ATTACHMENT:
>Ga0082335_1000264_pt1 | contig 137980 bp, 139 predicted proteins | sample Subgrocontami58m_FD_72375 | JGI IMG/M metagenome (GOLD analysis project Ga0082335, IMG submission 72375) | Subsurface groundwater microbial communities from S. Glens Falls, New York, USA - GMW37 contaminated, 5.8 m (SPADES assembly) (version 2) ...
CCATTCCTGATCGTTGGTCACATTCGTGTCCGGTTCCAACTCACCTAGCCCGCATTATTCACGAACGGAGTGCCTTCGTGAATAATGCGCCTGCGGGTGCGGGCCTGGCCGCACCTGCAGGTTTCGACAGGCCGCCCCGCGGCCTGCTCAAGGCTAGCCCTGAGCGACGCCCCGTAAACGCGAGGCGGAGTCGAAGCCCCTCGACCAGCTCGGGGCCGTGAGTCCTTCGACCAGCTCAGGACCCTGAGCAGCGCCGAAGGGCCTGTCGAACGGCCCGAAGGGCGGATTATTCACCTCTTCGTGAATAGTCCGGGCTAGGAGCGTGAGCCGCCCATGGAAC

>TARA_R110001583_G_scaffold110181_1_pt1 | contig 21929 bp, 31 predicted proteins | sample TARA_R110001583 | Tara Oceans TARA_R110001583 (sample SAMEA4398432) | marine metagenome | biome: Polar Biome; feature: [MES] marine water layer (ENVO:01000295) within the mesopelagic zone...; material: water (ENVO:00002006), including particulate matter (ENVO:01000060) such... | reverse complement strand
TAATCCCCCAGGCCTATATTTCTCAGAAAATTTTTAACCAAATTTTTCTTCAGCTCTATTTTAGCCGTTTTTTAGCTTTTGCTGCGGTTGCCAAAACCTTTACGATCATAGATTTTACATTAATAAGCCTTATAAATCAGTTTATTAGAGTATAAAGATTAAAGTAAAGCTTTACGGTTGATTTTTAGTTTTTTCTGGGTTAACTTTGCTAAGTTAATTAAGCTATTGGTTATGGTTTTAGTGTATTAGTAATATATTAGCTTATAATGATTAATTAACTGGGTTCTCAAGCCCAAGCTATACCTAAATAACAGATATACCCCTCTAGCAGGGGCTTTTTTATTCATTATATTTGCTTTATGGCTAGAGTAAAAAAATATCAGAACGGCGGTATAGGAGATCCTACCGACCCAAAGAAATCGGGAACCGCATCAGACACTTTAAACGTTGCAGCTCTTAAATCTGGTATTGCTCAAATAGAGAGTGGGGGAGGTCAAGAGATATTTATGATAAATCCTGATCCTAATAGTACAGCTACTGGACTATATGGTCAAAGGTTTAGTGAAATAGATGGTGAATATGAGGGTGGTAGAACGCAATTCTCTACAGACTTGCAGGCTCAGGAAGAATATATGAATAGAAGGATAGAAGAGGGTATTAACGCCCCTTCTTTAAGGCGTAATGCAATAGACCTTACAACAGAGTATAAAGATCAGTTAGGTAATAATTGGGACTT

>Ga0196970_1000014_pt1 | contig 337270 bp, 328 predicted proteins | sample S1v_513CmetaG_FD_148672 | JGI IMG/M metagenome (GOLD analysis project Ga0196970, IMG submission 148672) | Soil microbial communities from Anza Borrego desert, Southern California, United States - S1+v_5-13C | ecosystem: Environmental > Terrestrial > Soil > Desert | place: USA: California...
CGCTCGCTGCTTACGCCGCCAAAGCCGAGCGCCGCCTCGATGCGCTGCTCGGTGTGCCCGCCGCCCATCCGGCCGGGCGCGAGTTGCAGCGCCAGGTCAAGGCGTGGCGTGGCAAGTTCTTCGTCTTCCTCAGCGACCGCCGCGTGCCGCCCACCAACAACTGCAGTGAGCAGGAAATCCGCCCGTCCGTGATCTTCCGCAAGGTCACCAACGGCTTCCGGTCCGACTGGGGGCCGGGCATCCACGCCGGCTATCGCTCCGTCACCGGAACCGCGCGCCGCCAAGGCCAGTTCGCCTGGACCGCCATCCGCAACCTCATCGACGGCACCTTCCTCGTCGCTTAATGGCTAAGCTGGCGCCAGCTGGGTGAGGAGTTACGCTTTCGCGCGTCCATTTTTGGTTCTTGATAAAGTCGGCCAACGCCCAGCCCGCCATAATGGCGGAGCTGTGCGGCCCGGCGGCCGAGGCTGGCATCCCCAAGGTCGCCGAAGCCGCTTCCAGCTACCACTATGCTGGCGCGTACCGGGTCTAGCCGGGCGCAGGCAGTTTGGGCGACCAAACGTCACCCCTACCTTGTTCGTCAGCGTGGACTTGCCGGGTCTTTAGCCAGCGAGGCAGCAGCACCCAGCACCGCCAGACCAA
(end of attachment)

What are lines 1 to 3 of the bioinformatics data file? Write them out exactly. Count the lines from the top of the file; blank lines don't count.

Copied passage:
>Ga0082335_1000264_pt1 | contig 137980 bp, 139 predicted proteins | sample Subgrocontami58m_FD_72375 | JGI IMG/M metagenome (GOLD analysis project Ga0082335, IMG submission 72375) | Subsurface groundwater microbial communities from S. Glens Falls, New York, USA - GMW37 contaminated, 5.8 m (SPADES assembly) (version 2) ...
CCATTCCTGATCGTTGGTCACATTCGTGTCCGGTTCCAACTCACCTAGCCCGCATTATTCACGAACGGAGTGCCTTCGTGAATAATGCGCCTGCGGGTGCGGGCCTGGCCGCACCTGCAGGTTTCGACAGGCCGCCCCGCGGCCTGCTCAAGGCTAGCCCTGAGCGACGCCCCGTAAACGCGAGGCGGAGTCGAAGCCCCTCGACCAGCTCGGGGCCGTGAGTCCTTCGACCAGCTCAGGACCCTGAGCAGCGCCGAAGGGCCTGTCGAACGGCCCGAAGGGCGGATTATTCACCTCTTCGTGAATAGTCCGGGCTAGGAGCGTGAGCCGCCCATGGAAC

>TARA_R110001583_G_scaffold110181_1_pt1 | contig 21929 bp, 31 predicted proteins | sample TARA_R110001583 | Tara Oceans TARA_R110001583 (sample SAMEA4398432) | marine metagenome | biome: Polar Biome; feature: [MES] marine water layer (ENVO:01000295) within the mesopelagic zone...; material: water (ENVO:00002006), including particulate matter (ENVO:01000060) such... | reverse complement strand